Instead Carr’s investigation falls into two pieces. There’s the eye-catching story of sex and shenanigans. And there’s the business story of how Zell bought the Tribune Corp. without risking his own capital by piling up massive debt, unloaded the debt on his employees by creating an employee stock ownership plan, imposed brutal cuts on the news staff and found circulation and advertising revenues plummeting nonetheless.

It is a story that has been told before, about the Tribune and about other chains, from Hearst to the Journal News to the New York Times Corp., which this week reported continued losses in circulation and advertising revenue.

Carr does show how dumb decisions made by the new executives contributed to the decline. Long-time editor Ann Marie Lipinksi quit over Zell’s meddling in the newsroom. An idiot who served as “innovations officer” said he was surprised “that The Los Angeles Times reporters covering the war in Iraq were actually there.” (Update, he was misunderstood, he says after being fired.) But sobersided publishers have made poor decisions and have breached the wall that separates the news and business sides, too.

For instance, Carr notes that “Advertising has been inserted into The Los Angeles Times in new and unsettling ways,” citing advertisements that look like the front page wrapped around the real front page. The device is deplorable, but it’s not new. The Daily News has done it, and the LA Times did it in the late 1990s under its previous owners, who appointed a cereal company executive to run the paper, leading to an outcry over advertiser-friendly stories and news decisions based on focus groups.

In short, in an era when technology has thrown the collection and distribution of news into turmoil, the Tribune Corp., like so many other media companies, has been blown over by the winds of change. Wrapping a racy story of profane memos, public sex and office poker parties around the too-familiar story of newspapers in decline is not much different from wrapping a fake front page around the first section of the LA Times.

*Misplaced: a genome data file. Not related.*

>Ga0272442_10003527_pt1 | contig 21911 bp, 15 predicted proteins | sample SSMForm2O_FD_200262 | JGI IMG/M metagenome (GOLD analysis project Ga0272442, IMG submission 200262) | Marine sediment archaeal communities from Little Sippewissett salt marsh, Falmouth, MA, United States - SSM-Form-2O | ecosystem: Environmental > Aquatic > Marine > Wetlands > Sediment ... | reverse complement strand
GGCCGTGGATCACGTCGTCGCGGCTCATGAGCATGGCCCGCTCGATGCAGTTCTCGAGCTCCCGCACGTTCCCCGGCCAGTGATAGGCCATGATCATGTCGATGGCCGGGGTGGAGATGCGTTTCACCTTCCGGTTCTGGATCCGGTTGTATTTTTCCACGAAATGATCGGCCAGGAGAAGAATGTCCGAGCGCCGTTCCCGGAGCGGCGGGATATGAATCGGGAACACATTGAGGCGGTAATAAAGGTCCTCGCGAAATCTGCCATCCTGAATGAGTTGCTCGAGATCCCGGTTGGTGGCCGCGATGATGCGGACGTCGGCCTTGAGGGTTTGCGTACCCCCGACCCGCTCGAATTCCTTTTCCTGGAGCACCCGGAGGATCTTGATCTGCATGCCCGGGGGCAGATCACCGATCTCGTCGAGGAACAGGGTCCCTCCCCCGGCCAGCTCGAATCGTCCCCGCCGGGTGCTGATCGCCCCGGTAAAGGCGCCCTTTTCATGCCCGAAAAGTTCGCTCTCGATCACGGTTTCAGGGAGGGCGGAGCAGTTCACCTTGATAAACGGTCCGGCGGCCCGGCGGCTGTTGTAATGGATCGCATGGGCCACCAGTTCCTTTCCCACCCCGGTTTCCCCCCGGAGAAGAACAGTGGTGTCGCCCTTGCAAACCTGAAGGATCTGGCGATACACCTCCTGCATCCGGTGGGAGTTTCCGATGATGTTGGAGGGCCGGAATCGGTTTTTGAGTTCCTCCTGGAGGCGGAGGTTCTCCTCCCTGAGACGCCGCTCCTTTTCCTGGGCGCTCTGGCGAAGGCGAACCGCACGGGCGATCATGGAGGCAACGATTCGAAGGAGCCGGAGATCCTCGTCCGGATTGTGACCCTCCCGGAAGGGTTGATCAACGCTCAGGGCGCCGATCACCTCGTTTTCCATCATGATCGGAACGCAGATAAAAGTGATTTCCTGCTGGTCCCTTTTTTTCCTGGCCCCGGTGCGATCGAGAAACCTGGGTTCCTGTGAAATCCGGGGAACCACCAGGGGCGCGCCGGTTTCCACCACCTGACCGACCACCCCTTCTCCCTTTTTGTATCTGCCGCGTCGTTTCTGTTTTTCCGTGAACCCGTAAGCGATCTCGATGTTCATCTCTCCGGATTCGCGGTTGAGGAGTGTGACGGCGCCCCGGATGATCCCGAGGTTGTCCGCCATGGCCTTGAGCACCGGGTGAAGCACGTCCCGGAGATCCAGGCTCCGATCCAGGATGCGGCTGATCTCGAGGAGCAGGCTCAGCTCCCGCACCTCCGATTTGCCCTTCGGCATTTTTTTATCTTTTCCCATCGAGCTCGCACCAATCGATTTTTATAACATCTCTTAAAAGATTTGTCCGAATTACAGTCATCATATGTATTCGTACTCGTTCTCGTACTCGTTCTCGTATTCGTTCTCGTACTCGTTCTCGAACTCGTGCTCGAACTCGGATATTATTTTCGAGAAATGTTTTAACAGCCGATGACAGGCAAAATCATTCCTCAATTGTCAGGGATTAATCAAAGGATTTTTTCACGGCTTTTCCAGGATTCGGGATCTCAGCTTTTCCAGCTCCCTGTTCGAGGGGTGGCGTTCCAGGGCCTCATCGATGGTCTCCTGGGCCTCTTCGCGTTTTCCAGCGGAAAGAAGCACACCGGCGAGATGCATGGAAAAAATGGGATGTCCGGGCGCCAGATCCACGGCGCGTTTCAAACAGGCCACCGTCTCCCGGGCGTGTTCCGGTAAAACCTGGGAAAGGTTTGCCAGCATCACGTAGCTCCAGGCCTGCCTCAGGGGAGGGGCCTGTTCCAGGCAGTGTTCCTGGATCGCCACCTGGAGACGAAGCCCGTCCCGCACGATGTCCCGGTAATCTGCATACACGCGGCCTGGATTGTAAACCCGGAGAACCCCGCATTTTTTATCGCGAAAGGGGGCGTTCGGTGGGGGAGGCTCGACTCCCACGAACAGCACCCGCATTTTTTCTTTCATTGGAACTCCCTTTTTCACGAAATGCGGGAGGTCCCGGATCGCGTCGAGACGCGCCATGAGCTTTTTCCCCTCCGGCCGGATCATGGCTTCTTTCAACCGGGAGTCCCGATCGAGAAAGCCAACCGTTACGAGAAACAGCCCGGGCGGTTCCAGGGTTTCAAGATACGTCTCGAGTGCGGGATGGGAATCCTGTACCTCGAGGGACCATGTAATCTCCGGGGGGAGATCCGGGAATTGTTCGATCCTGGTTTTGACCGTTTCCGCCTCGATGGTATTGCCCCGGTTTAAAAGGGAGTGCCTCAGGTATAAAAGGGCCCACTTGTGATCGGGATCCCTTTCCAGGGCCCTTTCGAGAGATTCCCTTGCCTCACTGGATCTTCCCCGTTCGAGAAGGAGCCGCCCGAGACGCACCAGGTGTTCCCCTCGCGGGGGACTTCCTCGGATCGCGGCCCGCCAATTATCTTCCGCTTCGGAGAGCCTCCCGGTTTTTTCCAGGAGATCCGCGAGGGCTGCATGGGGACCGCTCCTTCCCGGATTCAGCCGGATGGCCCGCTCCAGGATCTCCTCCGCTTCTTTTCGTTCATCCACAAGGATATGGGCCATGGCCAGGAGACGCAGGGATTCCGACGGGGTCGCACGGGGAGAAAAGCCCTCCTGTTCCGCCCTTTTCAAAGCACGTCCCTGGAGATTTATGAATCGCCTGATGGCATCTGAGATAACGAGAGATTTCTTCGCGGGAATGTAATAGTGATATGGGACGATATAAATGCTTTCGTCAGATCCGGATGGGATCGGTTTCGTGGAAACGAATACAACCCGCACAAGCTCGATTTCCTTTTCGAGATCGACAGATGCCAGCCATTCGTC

After Abrams and Michaels resigned, on Oct. 25 the Chicago Tribune ran an editorial commenting on their stewardship and on The Times story. Of the executives it said:

Their conduct has embarrassed us in front of our readers, our advertisers, our business partners and our families. It has left us answering questions about whether reports of their actions reflect the environment in which we work. We want to tell you that Chicago Tribune employees, including those who work in our newsroom, don’t conduct themselves in the manner attributed to some Tribune Co. executives.

But the focus of the editorial was not on the frat boys but on Zell and whether or not he had compromised the paper’s editorial integrity. The editorial board categorically denied that Zell had had any impact on he way it treated Gov. Rod Balgojevich.

It concluded:

Last year and this year have, by many measures, been highly successful for the Chicago Tribune. Our financial performance has improved — a point the New York Times article regrettably misconstrued. Since May of 2009, we have added more than 50 journalists to our staff. We are increasing our total audience in print and online.

We’re going to put this miserable episode in the past. We’re intent on driving positive change in this community, this state and beyond. That’s our mission.